Multidomain proteins are likely to have emerged from selective pressure during evolution to create new functions. Various proteins have diverged from common ancestors by different combinations and associations of domains. Modular units frequently move about, within and between biological systems through mechanisms of genetic shuffling:
- transposition of mobile elements including horizontal transfers (between species);
- gross rearrangements such as inversions, translocations, deletions and duplications;
- homologous recombination;
- slippage of DNA polymerase during replication.
Types of organization
The simplest multidomain organization seen in proteins is that of a single domain repeated in tandem. The domains may interact with each other (domain-domain interaction) or remain isolated, like beads on string. The giant 30,000 residue muscle protein titin comprises about 120 fibronectin-III-type and Ig-type domains. In the serine proteases, a gene duplication event has led to the formation of a two β-barrel domain enzyme. The repeats have diverged so widely that there is no obvious sequence similarity between them. The active site is located at a cleft between the two β-barrel domains, in which functionally important residues are contributed from each domain. Genetically engineered mutants of the chymotrypsin serine protease were shown to have some proteinase activity even though their active site residues were abolished and it has therefore been postulated that the duplication event enhanced the enzyme’s activity.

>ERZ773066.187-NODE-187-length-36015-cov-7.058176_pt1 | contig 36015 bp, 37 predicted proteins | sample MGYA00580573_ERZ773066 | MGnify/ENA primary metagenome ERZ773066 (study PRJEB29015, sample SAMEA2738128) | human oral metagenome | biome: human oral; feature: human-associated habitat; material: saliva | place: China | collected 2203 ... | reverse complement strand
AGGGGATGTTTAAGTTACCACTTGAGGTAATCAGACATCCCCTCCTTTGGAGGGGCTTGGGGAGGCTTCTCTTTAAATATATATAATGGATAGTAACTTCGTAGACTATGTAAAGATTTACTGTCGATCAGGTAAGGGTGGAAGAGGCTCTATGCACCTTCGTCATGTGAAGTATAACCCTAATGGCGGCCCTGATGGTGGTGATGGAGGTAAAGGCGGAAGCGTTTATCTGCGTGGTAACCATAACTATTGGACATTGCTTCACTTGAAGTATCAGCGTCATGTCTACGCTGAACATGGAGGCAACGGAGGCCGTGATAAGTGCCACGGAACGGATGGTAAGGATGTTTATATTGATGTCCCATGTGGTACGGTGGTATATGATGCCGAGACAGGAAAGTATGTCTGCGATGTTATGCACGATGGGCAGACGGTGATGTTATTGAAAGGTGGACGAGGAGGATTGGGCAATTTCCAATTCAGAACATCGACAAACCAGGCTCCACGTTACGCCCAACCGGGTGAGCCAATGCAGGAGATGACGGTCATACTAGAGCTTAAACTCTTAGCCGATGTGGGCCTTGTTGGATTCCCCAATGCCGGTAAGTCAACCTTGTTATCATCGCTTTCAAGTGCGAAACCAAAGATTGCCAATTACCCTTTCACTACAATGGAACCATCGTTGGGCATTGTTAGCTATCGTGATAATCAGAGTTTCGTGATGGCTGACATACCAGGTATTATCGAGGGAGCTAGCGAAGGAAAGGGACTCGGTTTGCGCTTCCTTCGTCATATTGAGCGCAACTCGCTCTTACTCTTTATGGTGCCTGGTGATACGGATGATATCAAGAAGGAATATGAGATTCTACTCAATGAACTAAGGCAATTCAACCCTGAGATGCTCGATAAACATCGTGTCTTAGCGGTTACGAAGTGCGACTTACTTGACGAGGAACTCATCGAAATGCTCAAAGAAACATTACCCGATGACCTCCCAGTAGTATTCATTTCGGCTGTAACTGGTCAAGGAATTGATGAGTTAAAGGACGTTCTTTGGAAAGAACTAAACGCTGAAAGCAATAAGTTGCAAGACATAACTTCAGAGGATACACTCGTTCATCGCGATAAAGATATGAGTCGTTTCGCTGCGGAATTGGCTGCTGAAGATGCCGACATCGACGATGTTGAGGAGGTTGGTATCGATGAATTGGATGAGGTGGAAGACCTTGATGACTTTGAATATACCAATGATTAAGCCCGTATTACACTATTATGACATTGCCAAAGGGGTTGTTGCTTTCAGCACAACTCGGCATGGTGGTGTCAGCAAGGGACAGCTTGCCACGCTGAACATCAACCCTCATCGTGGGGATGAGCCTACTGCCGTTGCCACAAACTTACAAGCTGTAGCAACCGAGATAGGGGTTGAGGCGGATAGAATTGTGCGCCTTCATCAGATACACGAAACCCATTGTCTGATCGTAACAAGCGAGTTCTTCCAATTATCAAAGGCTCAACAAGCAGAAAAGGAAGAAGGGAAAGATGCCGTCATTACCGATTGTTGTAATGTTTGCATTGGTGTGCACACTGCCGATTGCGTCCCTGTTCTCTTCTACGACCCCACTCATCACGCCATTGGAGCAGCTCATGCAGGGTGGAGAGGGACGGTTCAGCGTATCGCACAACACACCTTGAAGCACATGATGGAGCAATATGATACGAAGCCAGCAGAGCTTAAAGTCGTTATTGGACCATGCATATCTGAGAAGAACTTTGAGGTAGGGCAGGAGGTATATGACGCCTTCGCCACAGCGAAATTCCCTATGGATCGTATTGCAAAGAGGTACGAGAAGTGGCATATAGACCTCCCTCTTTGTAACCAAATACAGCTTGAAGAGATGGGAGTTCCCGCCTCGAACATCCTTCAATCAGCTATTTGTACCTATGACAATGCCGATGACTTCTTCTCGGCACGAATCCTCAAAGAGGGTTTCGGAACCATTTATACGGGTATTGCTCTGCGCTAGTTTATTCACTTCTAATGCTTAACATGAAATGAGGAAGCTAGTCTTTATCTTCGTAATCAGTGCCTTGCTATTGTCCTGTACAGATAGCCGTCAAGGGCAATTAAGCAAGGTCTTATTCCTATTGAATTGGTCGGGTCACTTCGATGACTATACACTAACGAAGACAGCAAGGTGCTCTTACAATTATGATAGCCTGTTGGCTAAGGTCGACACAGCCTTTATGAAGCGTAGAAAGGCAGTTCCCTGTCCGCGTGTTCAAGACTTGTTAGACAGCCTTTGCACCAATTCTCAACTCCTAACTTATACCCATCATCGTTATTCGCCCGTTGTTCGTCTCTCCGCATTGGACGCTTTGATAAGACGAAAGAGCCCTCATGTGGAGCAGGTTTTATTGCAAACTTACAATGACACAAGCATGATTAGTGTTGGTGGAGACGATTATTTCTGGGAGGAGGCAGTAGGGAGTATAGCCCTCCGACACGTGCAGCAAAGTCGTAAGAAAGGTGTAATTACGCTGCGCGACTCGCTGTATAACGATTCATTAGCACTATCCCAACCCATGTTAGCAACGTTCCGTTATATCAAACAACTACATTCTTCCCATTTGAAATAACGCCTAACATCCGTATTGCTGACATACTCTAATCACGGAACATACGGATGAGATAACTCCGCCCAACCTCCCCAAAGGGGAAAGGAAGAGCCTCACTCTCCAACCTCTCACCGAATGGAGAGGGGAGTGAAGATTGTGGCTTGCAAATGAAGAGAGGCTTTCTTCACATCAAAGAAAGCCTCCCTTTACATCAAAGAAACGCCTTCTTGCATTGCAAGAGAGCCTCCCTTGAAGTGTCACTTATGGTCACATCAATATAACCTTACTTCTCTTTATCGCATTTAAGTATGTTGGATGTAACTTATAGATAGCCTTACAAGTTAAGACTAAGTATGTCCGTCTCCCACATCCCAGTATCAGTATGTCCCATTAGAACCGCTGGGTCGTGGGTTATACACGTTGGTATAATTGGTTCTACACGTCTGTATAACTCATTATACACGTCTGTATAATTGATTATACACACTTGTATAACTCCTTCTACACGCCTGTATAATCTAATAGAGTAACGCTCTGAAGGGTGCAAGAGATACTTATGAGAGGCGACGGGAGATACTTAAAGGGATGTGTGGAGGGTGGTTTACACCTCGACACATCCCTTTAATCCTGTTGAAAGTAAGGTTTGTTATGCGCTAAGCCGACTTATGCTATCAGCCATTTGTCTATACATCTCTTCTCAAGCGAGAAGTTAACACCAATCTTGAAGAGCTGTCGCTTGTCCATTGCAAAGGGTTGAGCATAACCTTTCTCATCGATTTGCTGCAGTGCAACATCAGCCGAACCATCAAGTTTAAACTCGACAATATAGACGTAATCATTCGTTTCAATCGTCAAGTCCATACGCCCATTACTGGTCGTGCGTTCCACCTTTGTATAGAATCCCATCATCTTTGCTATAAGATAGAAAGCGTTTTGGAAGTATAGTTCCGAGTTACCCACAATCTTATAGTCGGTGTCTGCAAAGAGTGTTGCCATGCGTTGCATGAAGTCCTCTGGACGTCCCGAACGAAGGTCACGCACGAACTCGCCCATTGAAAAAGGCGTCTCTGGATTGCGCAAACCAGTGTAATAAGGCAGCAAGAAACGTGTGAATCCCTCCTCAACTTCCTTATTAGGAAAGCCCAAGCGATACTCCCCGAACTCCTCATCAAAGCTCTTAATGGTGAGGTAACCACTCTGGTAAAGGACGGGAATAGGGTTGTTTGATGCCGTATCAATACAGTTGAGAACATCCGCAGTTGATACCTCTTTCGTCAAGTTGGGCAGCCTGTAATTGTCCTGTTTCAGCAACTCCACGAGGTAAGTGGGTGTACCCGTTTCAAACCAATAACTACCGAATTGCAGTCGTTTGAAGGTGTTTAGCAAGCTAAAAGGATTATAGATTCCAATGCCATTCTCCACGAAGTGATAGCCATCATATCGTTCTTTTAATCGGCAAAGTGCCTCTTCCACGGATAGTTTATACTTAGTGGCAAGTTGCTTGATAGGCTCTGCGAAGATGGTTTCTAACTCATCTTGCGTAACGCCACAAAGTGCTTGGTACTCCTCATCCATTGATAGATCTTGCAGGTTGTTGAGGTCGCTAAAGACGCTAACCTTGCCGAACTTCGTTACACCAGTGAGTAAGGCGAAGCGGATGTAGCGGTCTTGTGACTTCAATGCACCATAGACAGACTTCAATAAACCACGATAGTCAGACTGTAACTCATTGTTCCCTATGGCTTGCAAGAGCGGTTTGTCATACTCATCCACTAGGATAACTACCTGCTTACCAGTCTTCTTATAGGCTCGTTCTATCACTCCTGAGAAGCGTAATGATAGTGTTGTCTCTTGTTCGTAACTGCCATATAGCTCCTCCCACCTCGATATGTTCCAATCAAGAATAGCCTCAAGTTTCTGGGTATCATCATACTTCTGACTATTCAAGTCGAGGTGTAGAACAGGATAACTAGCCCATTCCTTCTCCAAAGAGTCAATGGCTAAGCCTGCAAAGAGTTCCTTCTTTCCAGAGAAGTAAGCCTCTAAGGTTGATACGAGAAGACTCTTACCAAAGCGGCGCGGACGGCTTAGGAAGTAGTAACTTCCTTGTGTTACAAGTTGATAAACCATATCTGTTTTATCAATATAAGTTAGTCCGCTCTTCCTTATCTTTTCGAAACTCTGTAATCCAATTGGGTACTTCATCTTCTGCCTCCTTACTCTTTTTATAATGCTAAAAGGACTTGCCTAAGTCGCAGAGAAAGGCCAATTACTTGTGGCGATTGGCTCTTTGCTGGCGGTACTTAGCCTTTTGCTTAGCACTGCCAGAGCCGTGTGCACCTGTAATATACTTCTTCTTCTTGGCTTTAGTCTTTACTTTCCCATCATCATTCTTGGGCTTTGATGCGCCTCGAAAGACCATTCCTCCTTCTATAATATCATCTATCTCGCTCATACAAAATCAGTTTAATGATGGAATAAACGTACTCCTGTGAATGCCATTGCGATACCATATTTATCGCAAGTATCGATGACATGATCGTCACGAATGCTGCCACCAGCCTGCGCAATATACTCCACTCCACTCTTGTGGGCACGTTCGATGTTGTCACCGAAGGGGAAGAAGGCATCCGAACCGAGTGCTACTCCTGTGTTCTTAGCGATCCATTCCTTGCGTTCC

Modules frequently display different connectivity relationships, as illustrated by the kinesins and ABC transporters. The kinesin motor domain can be at either end of a polypeptide chain that includes a coiled-coil region and a cargo domain. ABC transporters are built with up to four domains consisting of two unrelated modules, ATP-binding cassette and an integral membrane module, arranged in various combinations.